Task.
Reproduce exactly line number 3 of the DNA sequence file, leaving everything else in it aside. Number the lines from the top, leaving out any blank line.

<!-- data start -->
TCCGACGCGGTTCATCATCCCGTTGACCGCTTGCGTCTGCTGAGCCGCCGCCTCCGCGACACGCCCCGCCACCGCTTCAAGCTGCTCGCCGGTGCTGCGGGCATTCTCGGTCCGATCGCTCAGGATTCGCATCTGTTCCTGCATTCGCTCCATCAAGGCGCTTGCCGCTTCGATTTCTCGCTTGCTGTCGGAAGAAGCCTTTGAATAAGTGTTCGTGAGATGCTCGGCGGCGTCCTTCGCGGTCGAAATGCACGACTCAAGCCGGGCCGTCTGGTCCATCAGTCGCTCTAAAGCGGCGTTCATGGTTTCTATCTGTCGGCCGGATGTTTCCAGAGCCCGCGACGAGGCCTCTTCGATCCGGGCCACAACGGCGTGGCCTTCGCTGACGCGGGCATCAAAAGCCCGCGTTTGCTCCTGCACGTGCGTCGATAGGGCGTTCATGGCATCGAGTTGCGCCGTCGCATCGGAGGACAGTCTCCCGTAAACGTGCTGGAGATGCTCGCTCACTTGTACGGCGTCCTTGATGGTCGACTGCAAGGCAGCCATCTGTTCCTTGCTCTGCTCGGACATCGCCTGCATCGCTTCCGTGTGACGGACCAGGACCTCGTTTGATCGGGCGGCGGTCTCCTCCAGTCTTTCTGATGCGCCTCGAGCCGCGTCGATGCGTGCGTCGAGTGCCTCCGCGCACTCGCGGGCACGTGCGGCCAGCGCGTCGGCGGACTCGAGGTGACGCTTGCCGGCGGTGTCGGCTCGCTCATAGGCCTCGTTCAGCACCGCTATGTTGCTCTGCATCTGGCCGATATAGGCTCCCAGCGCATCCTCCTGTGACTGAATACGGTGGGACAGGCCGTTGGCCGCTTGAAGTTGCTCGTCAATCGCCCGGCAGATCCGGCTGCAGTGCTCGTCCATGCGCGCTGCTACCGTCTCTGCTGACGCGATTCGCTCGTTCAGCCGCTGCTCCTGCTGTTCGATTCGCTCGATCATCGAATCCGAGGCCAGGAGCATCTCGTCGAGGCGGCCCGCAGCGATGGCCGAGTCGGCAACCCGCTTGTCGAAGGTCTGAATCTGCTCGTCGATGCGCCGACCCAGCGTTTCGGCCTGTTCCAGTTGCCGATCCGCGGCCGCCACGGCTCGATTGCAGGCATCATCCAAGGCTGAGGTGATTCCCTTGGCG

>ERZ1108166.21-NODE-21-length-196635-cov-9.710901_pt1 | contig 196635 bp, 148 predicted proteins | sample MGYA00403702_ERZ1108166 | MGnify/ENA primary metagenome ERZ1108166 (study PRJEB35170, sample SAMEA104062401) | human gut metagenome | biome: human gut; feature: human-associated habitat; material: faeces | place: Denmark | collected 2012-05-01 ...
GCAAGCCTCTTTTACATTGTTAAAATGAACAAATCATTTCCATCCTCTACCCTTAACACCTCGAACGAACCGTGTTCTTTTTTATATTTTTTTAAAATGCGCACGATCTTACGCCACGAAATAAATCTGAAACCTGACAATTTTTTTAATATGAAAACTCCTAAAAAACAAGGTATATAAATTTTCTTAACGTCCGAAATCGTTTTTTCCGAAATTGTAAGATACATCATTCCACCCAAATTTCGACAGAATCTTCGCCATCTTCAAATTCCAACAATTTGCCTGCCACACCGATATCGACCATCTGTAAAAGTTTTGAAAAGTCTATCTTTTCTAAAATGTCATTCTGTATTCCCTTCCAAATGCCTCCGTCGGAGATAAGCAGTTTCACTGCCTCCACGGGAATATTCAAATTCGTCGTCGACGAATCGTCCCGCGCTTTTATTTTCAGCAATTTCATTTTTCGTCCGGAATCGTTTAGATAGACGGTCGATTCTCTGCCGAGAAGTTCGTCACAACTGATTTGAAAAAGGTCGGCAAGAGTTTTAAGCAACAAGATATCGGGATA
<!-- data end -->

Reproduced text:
GCAAGCCTCTTTTACATTGTTAAAATGAACAAATCATTTCCATCCTCTACCCTTAACACCTCGAACGAACCGTGTTCTTTTTTATATTTTTTTAAAATGCGCACGATCTTACGCCACGAAATAAATCTGAAACCTGACAATTTTTTTAATATGAAAACTCCTAAAAAACAAGGTATATAAATTTTCTTAACGTCCGAAATCGTTTTTTCCGAAATTGTAAGATACATCATTCCACCCAAATTTCGACAGAATCTTCGCCATCTTCAAATTCCAACAATTTGCCTGCCACACCGATATCGACCATCTGTAAAAGTTTTGAAAAGTCTATCTTTTCTAAAATGTCATTCTGTATTCCCTTCCAAATGCCTCCGTCGGAGATAAGCAGTTTCACTGCCTCCACGGGAATATTCAAATTCGTCGTCGACGAATCGTCCCGCGCTTTTATTTTCAGCAATTTCATTTTTCGTCCGGAATCGTTTAGATAGACGGTCGATTCTCTGCCGAGAAGTTCGTCACAACTGATTTGAAAAAGGTCGGCAAGAGTTTTAAGCAACAAGATATCGGGATA